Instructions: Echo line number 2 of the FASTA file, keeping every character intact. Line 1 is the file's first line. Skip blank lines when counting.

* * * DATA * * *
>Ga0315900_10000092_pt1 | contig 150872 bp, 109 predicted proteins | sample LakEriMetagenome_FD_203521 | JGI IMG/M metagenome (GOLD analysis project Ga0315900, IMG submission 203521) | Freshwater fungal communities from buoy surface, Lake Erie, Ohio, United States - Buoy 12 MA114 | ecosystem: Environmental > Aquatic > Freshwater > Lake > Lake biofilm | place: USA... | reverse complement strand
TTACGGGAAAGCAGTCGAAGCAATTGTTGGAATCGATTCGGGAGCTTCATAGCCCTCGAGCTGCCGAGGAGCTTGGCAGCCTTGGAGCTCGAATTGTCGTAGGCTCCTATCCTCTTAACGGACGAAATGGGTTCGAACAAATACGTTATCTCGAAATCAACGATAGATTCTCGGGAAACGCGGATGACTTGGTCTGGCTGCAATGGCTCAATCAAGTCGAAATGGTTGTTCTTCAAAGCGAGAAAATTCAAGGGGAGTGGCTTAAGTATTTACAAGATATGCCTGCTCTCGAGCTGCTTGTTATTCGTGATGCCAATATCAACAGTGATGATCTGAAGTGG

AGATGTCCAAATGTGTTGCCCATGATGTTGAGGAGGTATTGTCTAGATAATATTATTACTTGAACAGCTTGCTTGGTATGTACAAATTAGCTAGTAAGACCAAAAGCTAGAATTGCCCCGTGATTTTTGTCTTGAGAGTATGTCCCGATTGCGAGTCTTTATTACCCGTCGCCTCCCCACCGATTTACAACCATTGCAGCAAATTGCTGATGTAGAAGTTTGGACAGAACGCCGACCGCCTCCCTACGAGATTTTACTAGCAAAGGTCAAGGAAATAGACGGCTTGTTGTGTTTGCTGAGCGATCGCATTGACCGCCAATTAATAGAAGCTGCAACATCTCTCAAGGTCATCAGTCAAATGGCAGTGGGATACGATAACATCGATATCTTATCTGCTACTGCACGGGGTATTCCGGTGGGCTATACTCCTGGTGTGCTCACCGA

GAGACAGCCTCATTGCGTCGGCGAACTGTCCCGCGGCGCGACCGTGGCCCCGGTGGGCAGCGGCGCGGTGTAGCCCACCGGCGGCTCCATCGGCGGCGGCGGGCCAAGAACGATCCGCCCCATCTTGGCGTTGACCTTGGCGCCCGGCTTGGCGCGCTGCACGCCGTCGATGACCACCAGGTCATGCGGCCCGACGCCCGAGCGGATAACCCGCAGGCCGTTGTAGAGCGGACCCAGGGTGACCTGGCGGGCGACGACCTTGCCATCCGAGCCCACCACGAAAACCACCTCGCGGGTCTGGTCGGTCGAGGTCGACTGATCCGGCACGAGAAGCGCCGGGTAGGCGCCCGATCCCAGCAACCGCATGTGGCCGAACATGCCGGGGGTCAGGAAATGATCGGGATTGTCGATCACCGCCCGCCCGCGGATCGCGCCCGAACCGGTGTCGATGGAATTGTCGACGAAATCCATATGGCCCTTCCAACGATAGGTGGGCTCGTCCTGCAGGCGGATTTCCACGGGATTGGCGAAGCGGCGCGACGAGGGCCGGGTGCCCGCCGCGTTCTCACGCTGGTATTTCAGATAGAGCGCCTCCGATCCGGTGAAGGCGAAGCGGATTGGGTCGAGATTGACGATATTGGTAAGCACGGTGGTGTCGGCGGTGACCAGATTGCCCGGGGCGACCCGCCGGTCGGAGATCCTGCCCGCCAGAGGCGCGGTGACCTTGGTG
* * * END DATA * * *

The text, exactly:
TTACGGGAAAGCAGTCGAAGCAATTGTTGGAATCGATTCGGGAGCTTCATAGCCCTCGAGCTGCCGAGGAGCTTGGCAGCCTTGGAGCTCGAATTGTCGTAGGCTCCTATCCTCTTAACGGACGAAATGGGTTCGAACAAATACGTTATCTCGAAATCAACGATAGATTCTCGGGAAACGCGGATGACTTGGTCTGGCTGCAATGGCTCAATCAAGTCGAAATGGTTGTTCTTCAAAGCGAGAAAATTCAAGGGGAGTGGCTTAAGTATTTACAAGATATGCCTGCTCTCGAGCTGCTTGTTATTCGTGATGCCAATATCAACAGTGATGATCTGAAGTGG